When I graduated from college, I was one of the “lucky ones” with a lower-than-average student debt load. While I “only” had $10,000 in loans, it still took me seven years to pay them off.
These days, with the average student loan debt for the Class of 2018 looming at $29,800, it could take you decades to crush that debt. In fact, you might be taking your student debt with you well into your retirement years. Student loan borrowers in their 60s owed an average of $33,800 in 2017, according to the Federal Reserve’s Survey of Consumer Finances, while those over 50 owed more than $50 million in student debt. What’s more, the Consumer Financial Protection Bureau (CFPB) reports that almost 40 percent of those age 65 and over have defaulted on their student loans.
While that’s certainly a cascade of downer news, there is a sliver of hope: companies are catching on to the hot new benefit that is student loan repayment programs. Through such a program, your employee would help pay off a portion of your student debt. According to the Society of Human Resources Management (SHRM)’s most recent Employee Benefits Survey, companies that offer student loan repayment as part of their benefits package have spiked from 4 percent in 2018 to 8 percent in 2019.
Curious about how student loan repayment programs work? Here’s what you need to know:
How Student Loan Repayment Works
Similar to say, how an employer-sponsored retirement plan such as a 401(k) account works, your employer would work with a third party. This third party would enable your employer to make monthly contributions to your student loan servicer. Meanwhile, you’d continue to make your own payments toward your student loan debt. The particularly cool thing is that your employer’s contribution would go toward the principal, which could potentially knock off a few years off your student loan repayment.
The structure and amount of assistance that can be offered will depend on the employer. Your workplace might offer a single-lump payment. For instance, Goodly helps employers come up with a contribution plan, then syncs up with payroll providers to make additional student loan payments on behalf of the employees. These contributions are made with after-tax dollars, and the employer can contribute anywhere from $25 to $200 a month toward debt balances.
So exactly how much could you save with student debt repayment assistance? Let’s say you have $30,000 in student loans, and your interest rate is 4.79%. Your monthly payment is $315. If your employer contributes an extra $100 each month, instead of 120 months, it’ll take you 85 months to pay off your debt, shaving off nearly 3 years. What’s more, you’ll go from paying $7,800 to $5,275 in interest, which saves you $2,525 in interest fees alone. Of course, all that depends on how long you stay with your company and how many months they’re contributing to your student debt payments.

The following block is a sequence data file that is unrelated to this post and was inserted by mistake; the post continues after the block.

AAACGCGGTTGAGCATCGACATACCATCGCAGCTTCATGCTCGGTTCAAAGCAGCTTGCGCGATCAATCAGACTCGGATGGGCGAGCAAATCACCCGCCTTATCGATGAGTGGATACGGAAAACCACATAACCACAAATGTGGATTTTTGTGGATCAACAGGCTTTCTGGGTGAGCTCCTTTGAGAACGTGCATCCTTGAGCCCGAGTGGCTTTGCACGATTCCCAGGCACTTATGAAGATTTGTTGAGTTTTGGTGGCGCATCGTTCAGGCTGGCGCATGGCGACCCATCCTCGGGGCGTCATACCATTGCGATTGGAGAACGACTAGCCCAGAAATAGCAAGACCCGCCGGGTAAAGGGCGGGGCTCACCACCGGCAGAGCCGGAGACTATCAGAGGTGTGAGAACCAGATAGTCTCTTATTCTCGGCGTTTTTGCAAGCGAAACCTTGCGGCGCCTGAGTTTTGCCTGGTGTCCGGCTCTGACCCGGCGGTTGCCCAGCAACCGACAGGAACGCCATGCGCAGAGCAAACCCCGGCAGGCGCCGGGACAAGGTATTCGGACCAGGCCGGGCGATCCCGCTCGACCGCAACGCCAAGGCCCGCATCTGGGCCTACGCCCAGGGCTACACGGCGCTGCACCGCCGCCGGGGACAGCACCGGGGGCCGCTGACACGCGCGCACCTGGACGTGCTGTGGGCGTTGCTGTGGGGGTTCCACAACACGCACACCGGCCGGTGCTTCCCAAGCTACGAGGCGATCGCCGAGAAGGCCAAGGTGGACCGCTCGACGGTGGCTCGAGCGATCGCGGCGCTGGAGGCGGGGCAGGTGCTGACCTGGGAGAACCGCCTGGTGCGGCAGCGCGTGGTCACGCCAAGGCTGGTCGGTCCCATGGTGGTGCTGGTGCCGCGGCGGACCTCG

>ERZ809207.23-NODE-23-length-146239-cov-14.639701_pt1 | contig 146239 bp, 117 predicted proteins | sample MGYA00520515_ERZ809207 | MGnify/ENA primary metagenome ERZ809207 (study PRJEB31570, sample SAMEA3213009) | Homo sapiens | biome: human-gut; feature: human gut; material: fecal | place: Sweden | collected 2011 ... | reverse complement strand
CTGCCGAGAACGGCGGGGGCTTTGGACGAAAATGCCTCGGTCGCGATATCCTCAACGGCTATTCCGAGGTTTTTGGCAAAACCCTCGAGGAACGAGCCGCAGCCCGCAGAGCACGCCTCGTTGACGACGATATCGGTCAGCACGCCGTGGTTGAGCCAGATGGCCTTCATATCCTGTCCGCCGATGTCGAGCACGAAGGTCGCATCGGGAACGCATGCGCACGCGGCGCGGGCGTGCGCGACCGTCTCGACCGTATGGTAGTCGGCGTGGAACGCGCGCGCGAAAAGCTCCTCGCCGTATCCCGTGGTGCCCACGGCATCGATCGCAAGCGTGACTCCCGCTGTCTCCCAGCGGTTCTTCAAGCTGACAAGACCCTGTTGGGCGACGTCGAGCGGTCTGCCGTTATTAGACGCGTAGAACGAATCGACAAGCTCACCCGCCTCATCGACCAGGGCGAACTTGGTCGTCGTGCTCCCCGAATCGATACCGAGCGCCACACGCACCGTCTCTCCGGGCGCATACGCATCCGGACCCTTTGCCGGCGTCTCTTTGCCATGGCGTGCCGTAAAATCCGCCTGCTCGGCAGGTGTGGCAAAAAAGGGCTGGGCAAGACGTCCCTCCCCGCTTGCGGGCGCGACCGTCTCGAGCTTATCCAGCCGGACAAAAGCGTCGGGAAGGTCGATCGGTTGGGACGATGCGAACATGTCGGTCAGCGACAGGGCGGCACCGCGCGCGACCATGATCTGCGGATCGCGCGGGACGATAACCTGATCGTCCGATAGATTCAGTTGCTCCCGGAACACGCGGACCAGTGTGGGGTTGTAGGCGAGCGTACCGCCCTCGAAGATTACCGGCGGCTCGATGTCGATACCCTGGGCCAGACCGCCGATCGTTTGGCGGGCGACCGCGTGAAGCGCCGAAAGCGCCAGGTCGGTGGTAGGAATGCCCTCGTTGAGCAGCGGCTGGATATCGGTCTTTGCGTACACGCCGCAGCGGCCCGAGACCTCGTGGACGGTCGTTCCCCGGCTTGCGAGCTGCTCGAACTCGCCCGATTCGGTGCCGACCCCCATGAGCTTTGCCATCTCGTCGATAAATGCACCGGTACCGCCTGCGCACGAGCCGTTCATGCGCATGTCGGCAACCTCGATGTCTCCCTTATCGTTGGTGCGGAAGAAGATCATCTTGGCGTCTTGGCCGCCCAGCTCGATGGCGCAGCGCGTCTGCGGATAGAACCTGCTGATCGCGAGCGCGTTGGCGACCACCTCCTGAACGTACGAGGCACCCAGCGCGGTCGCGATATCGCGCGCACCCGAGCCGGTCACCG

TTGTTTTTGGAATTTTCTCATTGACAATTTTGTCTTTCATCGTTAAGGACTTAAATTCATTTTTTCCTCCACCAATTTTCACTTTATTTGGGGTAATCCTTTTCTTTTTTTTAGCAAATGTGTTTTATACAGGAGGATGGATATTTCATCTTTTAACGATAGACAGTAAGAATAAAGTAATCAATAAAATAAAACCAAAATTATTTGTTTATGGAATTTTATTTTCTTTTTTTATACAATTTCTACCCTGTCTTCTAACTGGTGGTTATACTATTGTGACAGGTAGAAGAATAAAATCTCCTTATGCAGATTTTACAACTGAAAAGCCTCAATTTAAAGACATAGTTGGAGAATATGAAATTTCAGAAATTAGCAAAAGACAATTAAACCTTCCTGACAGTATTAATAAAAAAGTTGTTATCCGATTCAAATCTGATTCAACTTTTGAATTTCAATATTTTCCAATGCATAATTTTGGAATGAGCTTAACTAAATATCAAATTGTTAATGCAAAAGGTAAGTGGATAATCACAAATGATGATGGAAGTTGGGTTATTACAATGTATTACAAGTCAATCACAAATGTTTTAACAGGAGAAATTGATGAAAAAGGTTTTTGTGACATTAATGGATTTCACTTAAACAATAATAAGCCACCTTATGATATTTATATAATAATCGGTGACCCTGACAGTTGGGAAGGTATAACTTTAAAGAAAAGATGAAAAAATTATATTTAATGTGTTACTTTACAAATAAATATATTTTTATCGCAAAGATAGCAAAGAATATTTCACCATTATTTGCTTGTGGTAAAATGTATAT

Make a Strong Case for It
Consider leading the charge at work and requesting that student loan repayment assistance be added to your benefits package. Reach out to your human resources department at your workplace and make a case for it. You could bring this up during a scheduled session on employee benefits, or during your annual review.
Pointing out some relevant stats could help further support your argument: An ASA survey comprised of 500 participants reveals that 85 percent of workers would commit to a company for five years if their employer helped with student loan repayment. What’s more, nearly 65 percent say they might get a second job to pay off their student loans. The bottom line: Offering student loan repayment can be a win-win for both you and your employer.
Changes at the Legislative Level Is Pending
There might be a few changes at the legislative level that could provide companies greater incentive to hop on the student loan repayment bandwagon. The Student Loan Repayment Assistance Act would extend a 10% tax credit for employers offering student loan repayment help. It would be 10% of how much an employer pays on behalf of their employee, up to $500 a month.
Another incentivizing piece of legislation that’s pending is the Employer Participation in Repayment Act. Introduced in February 2019, this bill, if passed, would allow employers to grant up to $5,250 a year in tax-free student loan assistance, which is the same amount of tuition reimbursement that is tax-exempt.
There Are Non-Employer-Sponsored Programs
What if your employer is unable or unwilling to implement a loan assistance program? Or you’re a freelancer without full-time benefits? Beyond employee-sponsored student loan repayment assistance programs, there are other ways of getting help with paying off your student debt. For instance, some places in the U.S. offer relocation programs for digital nomads to work and live in their city.
And if you’re in the market for buying a house, a handful of state-sponsored home-buying programs could help shave off your student loan debt. For instance, through Maryland’s SmartBuy Program, you could receive some help with your debt burden while you’re buying a home there.
While being saddled with student loan debt is a reality you can’t ignore, hopefully the rise of student debt repayment programs offered by employers will help alleviate the tremendous burden. If employees make the case of these programs at work, and legislators pass bills that incentivize employers to implement them, the resources available for borrowers will hopefully only continue to grow.